WASHINGTON, April 12 (Xinhua) -- With the first-ever black hole image released, a computer science graduate is making headlines because of her crucial contribution of an algorithm that has made the unseeable visible, local media reported.
"Three years ago MIT grad student Katie Bouman led the creation of a new algorithm to produce the first-ever image of a black hole," Massachusetts Institute of Technology (MIT)'s Computer Science and Artificial Intelligence Lab tweeted Wednesday. "Today, that image was released."
The 29-year-old young lady is now an assistant professor of computing and mathematical sciences at California Institute of Technology (Cal Tech).
Inspired by her algorithm proposed in her graduate school work at MIT, researchers created three scripted code pipelines to piece together the picture.
For the past few years, Bouman directed the verification of images and selection of imaging, which formed part of an international effort that involved more than 200 researchers working to unveil the black hole image.
An Earth-sized virtual telescope called Event Horizon Telescope (EHT) linking eight ground-based radio telescopes around the globe "saw" the black hole at the center of massive galaxy M87, 55 million light-years from Earth with a mass 6.5 billion times that of the sun.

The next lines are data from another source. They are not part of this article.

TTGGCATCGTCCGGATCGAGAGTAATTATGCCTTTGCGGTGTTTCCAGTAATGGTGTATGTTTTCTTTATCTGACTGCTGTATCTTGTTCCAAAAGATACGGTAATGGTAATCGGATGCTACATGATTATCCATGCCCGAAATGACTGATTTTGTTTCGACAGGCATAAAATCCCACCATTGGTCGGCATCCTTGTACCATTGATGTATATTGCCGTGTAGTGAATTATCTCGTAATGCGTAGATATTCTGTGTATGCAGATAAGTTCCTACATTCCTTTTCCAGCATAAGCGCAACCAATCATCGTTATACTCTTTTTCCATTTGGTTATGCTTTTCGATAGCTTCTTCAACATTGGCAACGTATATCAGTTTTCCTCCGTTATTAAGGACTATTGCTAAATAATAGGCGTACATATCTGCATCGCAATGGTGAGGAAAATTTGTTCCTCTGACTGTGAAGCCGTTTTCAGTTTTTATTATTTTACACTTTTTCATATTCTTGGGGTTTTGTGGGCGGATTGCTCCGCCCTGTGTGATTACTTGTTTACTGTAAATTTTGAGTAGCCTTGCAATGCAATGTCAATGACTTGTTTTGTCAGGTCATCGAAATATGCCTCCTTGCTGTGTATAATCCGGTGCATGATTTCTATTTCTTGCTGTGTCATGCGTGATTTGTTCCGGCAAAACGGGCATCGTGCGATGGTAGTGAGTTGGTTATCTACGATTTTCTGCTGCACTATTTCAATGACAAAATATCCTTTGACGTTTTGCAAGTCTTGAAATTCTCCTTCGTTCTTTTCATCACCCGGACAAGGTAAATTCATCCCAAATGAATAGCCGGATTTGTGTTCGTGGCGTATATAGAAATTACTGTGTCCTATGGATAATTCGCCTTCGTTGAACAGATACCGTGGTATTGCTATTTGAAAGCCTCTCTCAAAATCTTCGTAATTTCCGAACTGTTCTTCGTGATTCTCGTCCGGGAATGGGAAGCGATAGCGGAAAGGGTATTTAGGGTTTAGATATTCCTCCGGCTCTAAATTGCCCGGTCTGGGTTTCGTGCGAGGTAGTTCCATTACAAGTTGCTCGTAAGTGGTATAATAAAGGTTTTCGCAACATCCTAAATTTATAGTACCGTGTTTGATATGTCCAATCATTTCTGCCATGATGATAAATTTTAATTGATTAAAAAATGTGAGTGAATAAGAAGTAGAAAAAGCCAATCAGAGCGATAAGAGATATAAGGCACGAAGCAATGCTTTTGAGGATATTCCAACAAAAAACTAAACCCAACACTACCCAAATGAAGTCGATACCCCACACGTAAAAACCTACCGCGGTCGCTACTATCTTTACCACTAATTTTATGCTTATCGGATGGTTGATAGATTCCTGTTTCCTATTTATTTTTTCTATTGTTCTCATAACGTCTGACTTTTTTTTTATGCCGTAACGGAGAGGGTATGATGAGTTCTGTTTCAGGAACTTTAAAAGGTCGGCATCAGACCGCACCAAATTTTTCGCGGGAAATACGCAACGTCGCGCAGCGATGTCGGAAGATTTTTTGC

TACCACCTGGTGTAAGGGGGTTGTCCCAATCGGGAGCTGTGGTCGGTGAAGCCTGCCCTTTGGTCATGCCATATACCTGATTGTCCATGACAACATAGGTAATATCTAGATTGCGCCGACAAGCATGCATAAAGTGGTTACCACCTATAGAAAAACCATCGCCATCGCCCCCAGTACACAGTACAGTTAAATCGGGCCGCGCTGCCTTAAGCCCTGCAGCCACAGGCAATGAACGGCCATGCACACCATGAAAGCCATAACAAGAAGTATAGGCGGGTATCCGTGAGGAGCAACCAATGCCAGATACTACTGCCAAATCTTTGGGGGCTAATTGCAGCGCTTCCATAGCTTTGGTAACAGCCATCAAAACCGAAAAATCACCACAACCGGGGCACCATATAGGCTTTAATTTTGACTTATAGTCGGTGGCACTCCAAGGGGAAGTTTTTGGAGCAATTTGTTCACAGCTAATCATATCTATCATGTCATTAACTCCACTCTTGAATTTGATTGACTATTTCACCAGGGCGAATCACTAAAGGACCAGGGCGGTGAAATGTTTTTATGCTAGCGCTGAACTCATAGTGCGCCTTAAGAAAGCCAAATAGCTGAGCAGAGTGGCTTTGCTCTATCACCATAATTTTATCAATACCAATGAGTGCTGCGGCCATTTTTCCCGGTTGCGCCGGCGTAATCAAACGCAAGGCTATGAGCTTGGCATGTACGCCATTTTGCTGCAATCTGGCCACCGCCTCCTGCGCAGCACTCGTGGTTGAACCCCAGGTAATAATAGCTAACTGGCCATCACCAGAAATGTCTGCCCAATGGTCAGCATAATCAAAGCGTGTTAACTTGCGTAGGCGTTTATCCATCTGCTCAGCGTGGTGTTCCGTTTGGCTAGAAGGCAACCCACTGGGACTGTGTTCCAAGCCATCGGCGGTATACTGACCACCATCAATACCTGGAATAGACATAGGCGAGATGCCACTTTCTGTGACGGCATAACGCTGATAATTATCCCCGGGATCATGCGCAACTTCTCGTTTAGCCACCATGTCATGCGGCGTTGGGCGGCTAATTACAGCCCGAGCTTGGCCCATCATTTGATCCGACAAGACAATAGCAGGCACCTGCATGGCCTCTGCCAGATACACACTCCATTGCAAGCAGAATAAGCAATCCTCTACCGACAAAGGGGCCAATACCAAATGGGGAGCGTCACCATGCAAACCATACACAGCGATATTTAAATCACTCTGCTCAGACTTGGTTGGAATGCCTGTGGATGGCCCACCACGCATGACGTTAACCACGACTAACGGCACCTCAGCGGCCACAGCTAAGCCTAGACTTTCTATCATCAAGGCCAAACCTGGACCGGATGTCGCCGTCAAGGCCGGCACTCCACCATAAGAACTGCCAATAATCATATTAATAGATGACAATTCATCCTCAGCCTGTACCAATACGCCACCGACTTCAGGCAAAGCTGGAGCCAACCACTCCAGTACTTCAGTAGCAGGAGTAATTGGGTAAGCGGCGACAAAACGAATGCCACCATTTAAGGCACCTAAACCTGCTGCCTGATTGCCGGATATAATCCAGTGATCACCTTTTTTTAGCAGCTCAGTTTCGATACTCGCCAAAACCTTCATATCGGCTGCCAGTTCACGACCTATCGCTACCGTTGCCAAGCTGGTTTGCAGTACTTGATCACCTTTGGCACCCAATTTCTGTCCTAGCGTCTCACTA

The image shows a donut-like structure with a dark central region and a bright ring, which is the black hole's shadow against a disc of glowing gas that falls onto the black hole -- a powerful confirmation of Albert Einstein's general relativity.
Far-flung and compact, black holes by definition has been deemed invisible, so photographing for black holes is no easy task.
This astronomical breakthrough is the strongest evidence to date for the existence of supermassive black holes and opens a new window on the study of black holes, their event horizons, and gravity, scientists said.